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‘Jackson’s crime problem is a poverty problem’ | Tougaloo professor shares 3 ways to reduce poverty

Jackson, Mississippi
Jackson, Mississippi(WLBT)
Published: Oct. 21, 2021 at 2:27 PM CDT
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JACKSON, Miss. (WLBT) - Johnny Brumfield had no idea Sunday would be the last time he would see his girlfriend smile.

“Your smile, it would light up the room,” Brumfield said about his girlfriend, Alicia Brown.

The 25-year-old mother had entrepreneurial dreams abruptly cut short at Sunday’s Jackson State University homecoming celebration.

As of October 12, this young woman is one of a record number of 121 people killed in Jackson this year.

Residents are scared and tired, relationships are rocky among Jackson’s city council and police departments, and progress is poor.

And one Tougaloo professor says the city’s crime problem is “fundamentally and exclusively a poverty problem.”

“Until the scarcity of financial resources and basic human needs is mitigated and people are given the tools necessary to live lives with dignity, there will always be a degree of criminal activity in these communities as a result,” Julian Miller, Tougaloo College Assistant Professor of Political Science.

Miller is also director of the Reuben V. Anderson Institute for Social Justice. The center is the first of its kind in Mississippi to address the intersection of race, poverty, educational inequity, and economic justice.

Miller says poverty is rooted in “rugged capitalism and worker exploitation that has led to the loss of employment and living wages necessary for people to meet their basic needs.” And the educator says it’s become more expensive over time which has led to poverty and an increase in crime.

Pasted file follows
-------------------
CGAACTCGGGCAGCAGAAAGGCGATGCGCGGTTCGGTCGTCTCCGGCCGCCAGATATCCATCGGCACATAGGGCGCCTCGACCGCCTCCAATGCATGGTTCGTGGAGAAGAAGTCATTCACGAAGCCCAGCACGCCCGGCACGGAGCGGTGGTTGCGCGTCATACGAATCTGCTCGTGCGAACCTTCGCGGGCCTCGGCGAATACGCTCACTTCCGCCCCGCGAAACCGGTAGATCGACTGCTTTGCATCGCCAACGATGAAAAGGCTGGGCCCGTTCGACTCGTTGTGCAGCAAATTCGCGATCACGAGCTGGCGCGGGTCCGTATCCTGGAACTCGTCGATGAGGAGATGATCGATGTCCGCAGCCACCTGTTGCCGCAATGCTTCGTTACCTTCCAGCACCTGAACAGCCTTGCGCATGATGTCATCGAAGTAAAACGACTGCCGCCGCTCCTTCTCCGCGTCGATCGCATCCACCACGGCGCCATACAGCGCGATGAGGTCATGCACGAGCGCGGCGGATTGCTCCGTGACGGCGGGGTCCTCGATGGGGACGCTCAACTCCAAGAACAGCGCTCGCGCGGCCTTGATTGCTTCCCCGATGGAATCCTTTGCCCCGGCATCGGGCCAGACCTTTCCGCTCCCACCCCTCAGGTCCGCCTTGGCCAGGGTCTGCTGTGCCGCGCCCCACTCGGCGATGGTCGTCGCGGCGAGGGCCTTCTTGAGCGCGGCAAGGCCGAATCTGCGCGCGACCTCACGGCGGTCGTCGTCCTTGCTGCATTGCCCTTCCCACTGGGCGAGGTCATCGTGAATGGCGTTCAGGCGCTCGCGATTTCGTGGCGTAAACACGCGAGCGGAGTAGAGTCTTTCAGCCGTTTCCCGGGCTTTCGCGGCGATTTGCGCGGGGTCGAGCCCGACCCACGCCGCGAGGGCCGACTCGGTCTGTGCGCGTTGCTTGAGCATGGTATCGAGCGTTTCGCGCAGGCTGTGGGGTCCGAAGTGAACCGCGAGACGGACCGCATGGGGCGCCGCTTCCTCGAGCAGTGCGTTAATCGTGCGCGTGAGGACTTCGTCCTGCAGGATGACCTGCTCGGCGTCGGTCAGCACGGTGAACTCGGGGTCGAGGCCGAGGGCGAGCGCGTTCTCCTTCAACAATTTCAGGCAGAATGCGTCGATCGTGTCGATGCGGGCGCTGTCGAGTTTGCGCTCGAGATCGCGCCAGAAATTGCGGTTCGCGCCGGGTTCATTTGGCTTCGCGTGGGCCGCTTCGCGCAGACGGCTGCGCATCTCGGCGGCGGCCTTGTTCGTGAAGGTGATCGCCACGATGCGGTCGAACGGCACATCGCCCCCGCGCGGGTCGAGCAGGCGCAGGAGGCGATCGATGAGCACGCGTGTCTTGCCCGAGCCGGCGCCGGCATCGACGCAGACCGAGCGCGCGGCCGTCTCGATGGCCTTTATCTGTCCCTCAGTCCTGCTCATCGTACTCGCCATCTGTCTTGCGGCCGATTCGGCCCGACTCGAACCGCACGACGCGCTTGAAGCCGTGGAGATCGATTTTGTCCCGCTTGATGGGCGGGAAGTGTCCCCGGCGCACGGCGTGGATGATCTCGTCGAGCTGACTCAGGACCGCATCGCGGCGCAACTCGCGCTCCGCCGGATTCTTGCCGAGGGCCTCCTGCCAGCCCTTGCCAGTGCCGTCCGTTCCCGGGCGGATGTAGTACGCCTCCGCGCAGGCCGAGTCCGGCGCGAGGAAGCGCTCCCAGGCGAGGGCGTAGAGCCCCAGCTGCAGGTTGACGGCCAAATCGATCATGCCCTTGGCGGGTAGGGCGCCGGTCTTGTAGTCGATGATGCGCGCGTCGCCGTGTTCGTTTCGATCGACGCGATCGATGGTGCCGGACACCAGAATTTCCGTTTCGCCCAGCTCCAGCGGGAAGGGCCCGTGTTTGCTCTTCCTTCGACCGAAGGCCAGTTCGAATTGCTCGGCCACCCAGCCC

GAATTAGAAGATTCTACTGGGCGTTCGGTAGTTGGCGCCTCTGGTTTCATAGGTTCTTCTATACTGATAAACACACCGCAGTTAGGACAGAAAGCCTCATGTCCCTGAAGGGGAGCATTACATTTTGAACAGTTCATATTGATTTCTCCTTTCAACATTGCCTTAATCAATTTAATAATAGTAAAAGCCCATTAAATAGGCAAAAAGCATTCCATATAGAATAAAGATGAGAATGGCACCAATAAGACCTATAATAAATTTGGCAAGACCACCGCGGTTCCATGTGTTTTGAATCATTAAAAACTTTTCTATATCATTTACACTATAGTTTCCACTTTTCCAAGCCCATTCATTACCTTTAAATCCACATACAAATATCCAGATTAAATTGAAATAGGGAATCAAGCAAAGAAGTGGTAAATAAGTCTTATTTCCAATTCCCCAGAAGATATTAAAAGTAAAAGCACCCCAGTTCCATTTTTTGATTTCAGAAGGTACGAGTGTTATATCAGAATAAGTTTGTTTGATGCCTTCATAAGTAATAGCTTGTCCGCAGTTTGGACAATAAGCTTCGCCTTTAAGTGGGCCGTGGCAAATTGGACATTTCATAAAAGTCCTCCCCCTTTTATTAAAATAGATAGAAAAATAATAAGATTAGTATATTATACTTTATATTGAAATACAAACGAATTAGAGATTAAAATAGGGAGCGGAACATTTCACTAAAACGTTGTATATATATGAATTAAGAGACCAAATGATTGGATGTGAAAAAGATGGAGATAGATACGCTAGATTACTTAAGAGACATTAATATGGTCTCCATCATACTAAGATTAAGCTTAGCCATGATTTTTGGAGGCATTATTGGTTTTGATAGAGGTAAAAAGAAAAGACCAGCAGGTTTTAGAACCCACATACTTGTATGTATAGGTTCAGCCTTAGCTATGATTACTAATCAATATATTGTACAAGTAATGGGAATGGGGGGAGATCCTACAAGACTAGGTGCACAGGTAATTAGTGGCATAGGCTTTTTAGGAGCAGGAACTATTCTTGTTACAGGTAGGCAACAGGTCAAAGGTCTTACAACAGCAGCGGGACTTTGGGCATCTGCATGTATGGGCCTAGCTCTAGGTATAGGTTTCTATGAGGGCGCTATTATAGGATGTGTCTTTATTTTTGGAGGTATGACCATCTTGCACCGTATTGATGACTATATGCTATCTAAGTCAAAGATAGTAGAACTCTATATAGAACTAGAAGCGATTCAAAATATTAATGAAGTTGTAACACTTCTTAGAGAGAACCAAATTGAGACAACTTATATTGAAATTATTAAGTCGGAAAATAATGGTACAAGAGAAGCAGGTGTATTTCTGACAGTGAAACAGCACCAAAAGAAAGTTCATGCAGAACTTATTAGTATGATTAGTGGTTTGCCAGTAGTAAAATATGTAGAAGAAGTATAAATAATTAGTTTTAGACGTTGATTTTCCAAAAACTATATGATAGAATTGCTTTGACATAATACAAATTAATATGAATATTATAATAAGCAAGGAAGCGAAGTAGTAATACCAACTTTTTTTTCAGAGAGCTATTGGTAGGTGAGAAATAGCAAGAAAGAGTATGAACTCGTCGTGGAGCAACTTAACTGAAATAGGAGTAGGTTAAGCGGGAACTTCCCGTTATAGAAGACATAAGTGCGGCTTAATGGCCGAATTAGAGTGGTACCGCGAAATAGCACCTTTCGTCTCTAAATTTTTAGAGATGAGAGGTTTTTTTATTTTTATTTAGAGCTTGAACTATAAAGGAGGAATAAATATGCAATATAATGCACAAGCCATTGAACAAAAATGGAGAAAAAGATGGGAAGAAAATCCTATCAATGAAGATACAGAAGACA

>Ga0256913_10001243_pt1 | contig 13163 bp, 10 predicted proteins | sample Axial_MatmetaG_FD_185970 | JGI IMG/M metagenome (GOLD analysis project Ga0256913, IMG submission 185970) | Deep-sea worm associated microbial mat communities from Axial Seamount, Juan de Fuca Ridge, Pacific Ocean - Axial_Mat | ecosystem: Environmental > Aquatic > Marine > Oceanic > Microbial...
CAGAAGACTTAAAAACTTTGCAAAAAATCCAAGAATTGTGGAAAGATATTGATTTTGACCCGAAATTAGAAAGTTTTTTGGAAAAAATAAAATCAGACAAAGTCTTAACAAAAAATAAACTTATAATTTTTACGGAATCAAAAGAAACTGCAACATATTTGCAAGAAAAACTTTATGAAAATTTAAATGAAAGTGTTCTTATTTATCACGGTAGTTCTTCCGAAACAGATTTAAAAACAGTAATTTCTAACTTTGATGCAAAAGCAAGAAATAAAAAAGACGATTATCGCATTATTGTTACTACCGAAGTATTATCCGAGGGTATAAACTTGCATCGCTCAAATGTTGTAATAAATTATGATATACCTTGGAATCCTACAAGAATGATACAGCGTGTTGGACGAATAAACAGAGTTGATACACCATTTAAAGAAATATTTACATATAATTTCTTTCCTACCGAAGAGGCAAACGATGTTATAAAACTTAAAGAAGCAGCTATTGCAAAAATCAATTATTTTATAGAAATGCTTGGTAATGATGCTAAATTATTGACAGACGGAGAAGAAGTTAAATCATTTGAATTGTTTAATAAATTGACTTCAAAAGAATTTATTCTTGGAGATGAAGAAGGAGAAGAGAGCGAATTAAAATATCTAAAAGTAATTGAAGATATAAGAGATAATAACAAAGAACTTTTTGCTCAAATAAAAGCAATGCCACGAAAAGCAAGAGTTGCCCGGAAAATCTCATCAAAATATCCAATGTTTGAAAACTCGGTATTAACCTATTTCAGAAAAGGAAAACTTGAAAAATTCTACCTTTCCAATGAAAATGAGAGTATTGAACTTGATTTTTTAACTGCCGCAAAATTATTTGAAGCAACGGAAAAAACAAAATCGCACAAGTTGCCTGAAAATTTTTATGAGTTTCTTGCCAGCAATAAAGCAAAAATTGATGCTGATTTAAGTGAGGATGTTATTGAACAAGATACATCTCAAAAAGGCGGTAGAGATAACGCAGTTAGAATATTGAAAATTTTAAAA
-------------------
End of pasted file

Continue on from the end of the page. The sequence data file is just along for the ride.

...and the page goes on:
“50 years ago, we began to see a significant loss of the manufacturing base, and we see that the poverty it’s created manifests itself as a crime. It’s all cyclical,” Miller explained. “At the same time, our criminal justice system is more punitive instead of rehabilitative,” he added.

20% of Mississippi residents live in poverty, the 2019 census reported. In Jackson, it’s 25%.

According to Reuters, other cities with high poverty rates, like Rochester, New York, are also experiencing an increase in crime.

Miller said Jackson’s latest crime wave is part of a nationwide trend, made worse by the pandemic and the recent number of police killings on African Americans. Nevertheless, the professor said the crisis is not without solutions.

Broad-based universal employment

Miller said Jackson must create collective bargaining opportunities.

“We need the capacity to expand employment to either through what’s called a jobs guarantee, basically, essentially paying people to live in wages to go back to work, or creating this system of worker-owned cooperatives, where people can essentially work and essentially be the owners of that entity and actually get to reap the profit from it, just for themselves and their families.”

Expanding after-school programs

After-school programs must also be universal, the educator says. Miller says studies have shown that young people who are left without supervision are more likely to become pregnant and get involved in violent crimes.